University of Pittsburgh
April 8, 1998


Contact:  412-624-4147

PITTSBURGH, April 9 -- Wesley Posvar, University of Pittsburgh president emeritus and professor of international politics, has been named 15th president of the World Society of Ekistics (WSE), a nonpolitical group formed to study human settlements in the past, present and future. His term runs to January 1, 2000.

Founded by Constantinos A. Doxiadis and based in Athens Greece, WSE's objectives are: to promote knowledge and ideas concerning human settlements by research, publications, and conferences; to encourage education in ekistics; to educate public opinion thus stimulating worldwide interest and cooperation; to recognize the benefits and necessity of an interdisciplinary approach to human settlements, and to promote and emphasize such an approach.

"Ekistics (the study of human settlements) is a world-wide enterprise, but it has local urban and neighborhood applications," said Posvar who believes that the lack of a more metropolitan government in Pittsburgh is a handicap. "We can benefit here from regional and even interstate planning," he said. "We will either plan in a coherent way, or there will be an irrational and heterogeneous mass of congestion. Indeed, Doxiadis himself many years ago conducted a study of the Cleveland region, which urgently needs adaptation to the future."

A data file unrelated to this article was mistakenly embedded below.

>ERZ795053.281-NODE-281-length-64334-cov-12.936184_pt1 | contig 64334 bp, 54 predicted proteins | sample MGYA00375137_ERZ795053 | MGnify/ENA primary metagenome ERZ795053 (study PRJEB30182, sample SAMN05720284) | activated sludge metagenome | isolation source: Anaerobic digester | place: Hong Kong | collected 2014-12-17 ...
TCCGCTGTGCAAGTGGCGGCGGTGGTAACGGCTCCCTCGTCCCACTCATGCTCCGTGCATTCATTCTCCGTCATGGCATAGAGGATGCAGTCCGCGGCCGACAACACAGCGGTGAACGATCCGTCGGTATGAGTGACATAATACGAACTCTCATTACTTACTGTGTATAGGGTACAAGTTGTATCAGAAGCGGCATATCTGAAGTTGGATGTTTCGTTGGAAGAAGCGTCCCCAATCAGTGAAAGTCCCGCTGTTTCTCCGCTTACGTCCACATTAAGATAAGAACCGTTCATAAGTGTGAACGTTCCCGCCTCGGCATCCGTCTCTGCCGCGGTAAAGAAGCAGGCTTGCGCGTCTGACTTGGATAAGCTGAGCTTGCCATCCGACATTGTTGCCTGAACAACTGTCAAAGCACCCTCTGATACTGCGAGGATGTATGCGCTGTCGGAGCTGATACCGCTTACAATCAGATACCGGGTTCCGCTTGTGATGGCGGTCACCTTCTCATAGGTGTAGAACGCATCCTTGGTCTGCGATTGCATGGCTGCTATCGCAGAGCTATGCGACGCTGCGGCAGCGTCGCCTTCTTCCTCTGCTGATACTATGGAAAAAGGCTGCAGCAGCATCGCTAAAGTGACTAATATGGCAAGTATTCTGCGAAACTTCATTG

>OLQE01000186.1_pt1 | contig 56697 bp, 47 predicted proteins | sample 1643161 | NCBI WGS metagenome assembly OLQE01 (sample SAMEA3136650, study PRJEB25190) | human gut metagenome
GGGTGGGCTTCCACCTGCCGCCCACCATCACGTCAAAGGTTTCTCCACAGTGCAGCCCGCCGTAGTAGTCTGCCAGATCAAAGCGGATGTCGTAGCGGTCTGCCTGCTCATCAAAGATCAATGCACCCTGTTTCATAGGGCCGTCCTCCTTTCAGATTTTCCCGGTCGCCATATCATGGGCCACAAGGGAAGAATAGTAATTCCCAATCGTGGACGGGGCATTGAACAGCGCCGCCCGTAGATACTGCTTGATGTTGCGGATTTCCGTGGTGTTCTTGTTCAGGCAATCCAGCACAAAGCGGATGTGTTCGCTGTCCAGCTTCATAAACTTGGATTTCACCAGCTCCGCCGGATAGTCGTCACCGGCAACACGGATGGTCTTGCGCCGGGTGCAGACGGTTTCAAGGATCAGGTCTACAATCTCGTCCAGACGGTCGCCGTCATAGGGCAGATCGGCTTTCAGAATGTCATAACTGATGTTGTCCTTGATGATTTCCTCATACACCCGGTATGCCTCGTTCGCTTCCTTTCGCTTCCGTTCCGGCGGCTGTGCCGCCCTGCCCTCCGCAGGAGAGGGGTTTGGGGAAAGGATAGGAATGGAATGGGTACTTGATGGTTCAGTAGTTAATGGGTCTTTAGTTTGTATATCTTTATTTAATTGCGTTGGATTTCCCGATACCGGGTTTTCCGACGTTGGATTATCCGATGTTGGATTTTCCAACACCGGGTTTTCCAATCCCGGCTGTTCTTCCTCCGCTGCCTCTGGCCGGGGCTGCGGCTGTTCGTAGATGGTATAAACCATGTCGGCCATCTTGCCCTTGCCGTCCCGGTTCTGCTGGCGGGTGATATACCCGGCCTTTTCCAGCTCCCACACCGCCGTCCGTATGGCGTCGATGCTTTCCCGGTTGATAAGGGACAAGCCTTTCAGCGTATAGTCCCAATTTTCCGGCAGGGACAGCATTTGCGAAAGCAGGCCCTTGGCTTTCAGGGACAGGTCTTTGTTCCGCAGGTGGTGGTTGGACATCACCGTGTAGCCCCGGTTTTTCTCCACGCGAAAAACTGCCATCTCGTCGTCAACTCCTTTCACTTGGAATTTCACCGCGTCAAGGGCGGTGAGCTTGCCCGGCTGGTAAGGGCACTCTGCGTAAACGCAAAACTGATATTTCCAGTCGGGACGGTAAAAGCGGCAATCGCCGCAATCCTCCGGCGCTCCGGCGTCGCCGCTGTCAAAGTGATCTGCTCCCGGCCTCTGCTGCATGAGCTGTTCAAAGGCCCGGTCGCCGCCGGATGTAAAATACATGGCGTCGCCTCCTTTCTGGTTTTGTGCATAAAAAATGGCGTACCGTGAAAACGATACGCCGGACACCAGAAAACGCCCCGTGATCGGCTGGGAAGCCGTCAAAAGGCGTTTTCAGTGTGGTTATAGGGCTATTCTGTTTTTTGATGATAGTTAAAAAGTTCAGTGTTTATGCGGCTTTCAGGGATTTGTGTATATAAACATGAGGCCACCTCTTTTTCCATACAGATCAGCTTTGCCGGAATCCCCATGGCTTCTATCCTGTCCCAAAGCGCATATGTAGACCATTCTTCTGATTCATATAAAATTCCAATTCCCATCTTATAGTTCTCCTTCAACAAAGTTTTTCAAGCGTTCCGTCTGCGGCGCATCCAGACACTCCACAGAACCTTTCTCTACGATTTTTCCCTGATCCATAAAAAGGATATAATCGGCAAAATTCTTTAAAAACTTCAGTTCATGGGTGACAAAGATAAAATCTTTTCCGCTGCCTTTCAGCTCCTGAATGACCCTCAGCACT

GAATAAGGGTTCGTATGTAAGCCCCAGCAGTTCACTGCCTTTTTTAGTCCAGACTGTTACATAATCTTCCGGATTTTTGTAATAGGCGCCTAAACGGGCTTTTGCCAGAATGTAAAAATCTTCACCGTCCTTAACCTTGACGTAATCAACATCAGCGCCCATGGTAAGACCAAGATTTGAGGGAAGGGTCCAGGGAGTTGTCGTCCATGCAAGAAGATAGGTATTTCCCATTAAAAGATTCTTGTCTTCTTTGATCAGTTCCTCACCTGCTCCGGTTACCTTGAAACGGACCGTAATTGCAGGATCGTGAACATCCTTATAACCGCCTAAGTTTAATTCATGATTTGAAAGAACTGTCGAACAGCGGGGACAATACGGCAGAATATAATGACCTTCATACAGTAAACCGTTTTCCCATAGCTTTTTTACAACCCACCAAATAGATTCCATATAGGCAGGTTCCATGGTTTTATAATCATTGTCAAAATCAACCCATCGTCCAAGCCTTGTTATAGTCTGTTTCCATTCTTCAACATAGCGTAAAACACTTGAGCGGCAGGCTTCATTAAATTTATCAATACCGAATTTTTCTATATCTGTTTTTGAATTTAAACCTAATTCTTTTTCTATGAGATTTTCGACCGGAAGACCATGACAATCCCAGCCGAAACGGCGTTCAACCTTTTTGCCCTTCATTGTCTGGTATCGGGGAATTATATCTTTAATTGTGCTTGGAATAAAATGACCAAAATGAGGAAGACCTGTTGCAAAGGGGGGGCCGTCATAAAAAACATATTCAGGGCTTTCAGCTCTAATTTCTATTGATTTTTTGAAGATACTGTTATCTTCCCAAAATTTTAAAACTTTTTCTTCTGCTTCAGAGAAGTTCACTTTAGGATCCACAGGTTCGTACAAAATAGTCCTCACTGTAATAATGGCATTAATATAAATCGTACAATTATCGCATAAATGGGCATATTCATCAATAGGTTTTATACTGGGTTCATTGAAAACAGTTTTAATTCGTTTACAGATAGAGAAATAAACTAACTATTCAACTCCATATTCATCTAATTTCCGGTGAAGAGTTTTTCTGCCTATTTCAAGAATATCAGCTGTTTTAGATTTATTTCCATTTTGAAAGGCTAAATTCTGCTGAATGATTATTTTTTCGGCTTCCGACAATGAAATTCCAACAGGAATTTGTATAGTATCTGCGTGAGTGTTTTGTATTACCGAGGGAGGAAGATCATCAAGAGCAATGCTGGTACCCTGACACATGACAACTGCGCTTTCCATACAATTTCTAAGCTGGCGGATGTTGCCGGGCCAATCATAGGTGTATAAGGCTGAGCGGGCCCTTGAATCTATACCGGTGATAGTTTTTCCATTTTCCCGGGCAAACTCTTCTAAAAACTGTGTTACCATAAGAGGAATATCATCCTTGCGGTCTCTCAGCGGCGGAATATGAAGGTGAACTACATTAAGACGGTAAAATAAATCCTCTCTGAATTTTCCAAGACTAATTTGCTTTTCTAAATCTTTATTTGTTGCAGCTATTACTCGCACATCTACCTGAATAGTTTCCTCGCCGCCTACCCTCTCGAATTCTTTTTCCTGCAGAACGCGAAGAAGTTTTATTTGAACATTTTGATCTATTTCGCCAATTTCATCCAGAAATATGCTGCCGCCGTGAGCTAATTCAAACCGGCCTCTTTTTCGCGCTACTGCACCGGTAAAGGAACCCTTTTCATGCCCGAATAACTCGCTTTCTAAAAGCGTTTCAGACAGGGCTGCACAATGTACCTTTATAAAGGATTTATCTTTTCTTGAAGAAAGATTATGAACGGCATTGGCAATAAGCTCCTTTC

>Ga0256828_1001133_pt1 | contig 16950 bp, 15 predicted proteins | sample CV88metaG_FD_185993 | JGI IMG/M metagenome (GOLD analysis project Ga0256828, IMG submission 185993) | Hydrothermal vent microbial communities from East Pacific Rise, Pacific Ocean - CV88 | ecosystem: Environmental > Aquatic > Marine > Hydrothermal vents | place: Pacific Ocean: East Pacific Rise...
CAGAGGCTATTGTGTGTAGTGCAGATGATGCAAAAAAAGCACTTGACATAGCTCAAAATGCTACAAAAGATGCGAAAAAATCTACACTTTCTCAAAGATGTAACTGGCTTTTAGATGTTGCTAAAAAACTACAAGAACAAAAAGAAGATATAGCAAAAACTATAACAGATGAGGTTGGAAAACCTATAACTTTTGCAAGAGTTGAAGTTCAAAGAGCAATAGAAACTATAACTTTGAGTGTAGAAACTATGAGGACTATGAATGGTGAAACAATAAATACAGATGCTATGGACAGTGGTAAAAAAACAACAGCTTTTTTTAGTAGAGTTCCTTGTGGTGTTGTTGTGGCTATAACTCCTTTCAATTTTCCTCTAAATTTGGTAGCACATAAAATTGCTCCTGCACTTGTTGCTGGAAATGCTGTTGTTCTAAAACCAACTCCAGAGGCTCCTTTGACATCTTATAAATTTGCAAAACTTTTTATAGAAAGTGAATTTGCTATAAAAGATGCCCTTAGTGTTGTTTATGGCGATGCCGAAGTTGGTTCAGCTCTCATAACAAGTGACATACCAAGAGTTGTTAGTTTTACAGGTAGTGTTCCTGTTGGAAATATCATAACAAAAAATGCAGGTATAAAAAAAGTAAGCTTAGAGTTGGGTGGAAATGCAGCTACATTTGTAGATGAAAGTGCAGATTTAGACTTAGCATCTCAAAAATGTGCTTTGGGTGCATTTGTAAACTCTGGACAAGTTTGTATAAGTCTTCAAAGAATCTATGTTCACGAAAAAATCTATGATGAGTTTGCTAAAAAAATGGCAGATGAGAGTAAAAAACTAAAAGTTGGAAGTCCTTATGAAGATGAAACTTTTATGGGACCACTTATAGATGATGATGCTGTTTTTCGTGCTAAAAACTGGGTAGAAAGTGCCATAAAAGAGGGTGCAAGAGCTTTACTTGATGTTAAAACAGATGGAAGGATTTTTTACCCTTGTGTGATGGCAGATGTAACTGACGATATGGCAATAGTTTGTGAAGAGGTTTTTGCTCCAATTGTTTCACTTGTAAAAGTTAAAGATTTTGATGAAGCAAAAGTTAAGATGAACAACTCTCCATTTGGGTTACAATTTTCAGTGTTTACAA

Posvar will succeed previous WSE presidents: Lord Llewelyn-Davies (UK), Margaret Mead (USA), Jean Gottmann (France), Eiichi Isomura (Japan), Sir Robert Matthew (UK), R. Buckminster Fuller (USA), Felipe Herrera (Chile), T.A. Lambo (Nigeria), Earl Finbar Murphy (USA), Charles M. Haar (USA), Gerald B. Dix (UK), John G. Papaioannou (Greece), Wu Liangyong (P.R. China), and Charles M. Correa (India).

Posvar points out that ekistics is already relevant in the University of Pittsburgh. "Our own Institute of Politics generates planning discussions and initiatives across regional counties, towns, and cities, and the Center for Social and Urban Research here was founded with my earlier Athens experiences in mind. With the challenges facing major metropolitan areas in America in the future, universities and 'think tanks' will have vital new roles to play in sociological and economic analysis," he said.

Posvar served as Pitt's president (now called chancellor) from 1967 to 1991. His expertise includes national security policy, foreign affairs, urban planning, civil aviation, and national emergency preparedness. Posvar graduated first in his class from the United States Military Academy at West Point in 1946. He has earned five academic degrees, was a Rhodes Scholar at Oxford, a Littauer Fellow at Harvard and Research Fellow at the M.I.T. Center for International Studies.